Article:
Luang Prabang, Laos- Village Near Kuang Si Waterfall

For some of you, my absence might have appeared like some sort of a goodbye here as well. Really, I was just coping with what I thought were the endings and thus new beginnings. 

Luang Prabang, Laos- A Monk School

The Dalai Lama once said "No beginning, no ending". 

Perhaps there was no need for goodbyes,  just a new way of saying hello. Or maybe some endings are necessary so that we may lay a firmer foundation for a fresh start.

Pak Ou Cave- Along the Mekong River

Whatever it is, I am blessed with many friends who wondered when I wandered. 

Dear friends, you make coming home sweet.

Tuesday, 3 December 2013

Day 412- Worn Shoes

I have a pair of ballet shoes that look like they are 100. 

But in them, 

you can still hear the music

and see the grace

feel their passion. 

So I kept them, this pair of shoes. 

Worn, empty but more significant than ever before. 

Tuesday, 26 November 2013

Day 412- Elevating The Mundane

Mundane is when you start having to worry about laundry. 

But it does not mean there is no art involved

or meaning

or the celebrating of genius. 

Laundry day at the abandoned house is every bit art, meaning and genius as it is ordinary.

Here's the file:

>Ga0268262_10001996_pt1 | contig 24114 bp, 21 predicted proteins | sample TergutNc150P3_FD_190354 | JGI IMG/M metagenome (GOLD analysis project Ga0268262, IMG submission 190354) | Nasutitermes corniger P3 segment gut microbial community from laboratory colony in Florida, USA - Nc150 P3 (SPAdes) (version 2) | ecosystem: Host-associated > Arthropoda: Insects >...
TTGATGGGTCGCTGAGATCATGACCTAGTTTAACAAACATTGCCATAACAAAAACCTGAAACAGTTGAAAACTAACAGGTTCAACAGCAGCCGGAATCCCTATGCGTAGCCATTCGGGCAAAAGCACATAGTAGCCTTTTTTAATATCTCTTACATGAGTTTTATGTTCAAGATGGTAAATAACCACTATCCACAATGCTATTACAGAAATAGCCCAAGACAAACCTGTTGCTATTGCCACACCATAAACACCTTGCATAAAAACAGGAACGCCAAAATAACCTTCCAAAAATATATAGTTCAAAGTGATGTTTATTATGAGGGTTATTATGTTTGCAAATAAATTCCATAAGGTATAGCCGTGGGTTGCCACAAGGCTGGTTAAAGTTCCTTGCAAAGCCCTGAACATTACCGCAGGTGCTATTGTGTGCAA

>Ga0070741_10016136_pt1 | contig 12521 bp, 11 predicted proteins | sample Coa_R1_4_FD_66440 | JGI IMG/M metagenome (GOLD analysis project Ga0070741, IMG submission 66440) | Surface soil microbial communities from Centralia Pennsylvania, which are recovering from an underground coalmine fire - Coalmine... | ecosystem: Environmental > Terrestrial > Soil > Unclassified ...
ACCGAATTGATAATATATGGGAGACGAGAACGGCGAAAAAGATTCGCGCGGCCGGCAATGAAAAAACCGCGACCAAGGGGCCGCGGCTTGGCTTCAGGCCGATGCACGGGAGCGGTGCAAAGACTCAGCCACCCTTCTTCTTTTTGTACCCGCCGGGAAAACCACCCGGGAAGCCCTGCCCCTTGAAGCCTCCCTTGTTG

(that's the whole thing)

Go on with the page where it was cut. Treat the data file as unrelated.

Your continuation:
With the brilliant yet simple contraption made by my friend Remcodrying on the retractable rack are moments of marvel at its inventiveness and engineering prowess, the precision of each solder. 

Now do you see Remco's milk carrier right beneath the drying rack? That is to be my bottle garden of natural dyes. There will be little babies of dahlias and french marigold, rosemary and hibiscus. What is there not to love I ask, of this everyday object,  right down to every rusty bits. 

Finally, there's the tub, a gift from my friend Eva. A lotus pond in the making perhaps? But for now, it makes the chore of washing one of smiles and nostalgia for it reminds me  of all the times I have the pleasure of spending with her. 

Here's a thank you to my friends, for making washing day at the abandoned house  a really special day.

Saturday, 16 November 2013

Day 411- She's Here!

As a matter of fact, she's been there sitting in a little corner at my office since Monday, 11 November 2013.

She came snugly packed in this box

which was in turn secured in this one.

Now tell me, how can anyone not be excited when you see such a huge box delivered to your doorstep?

I saw her back first with the half hidden OM tattoo.

Then, that by now familiar smile.

I carefully fixed her on the stand as I was instructed to do

and I turned her this way and that.

I played with her hair a lot as I am wont to do with my own. 

Hers was much softer though and lovely to the touch.

And I marvelled at her apron 

which looked so like mine.

She has paint stains everywhere

and she is really messy when she works. 

So like me that way

and many,


other ways. 

From that bowl of threads

to my pair of straw slippers from Japan,

the view outside,

and the blue bird in her hand,

they are all my stories re- told  in such magnificent yet precise ways.

So here she is, Ren,

a very happy pair of us.

Saying a big thank you

heartfelt and afar.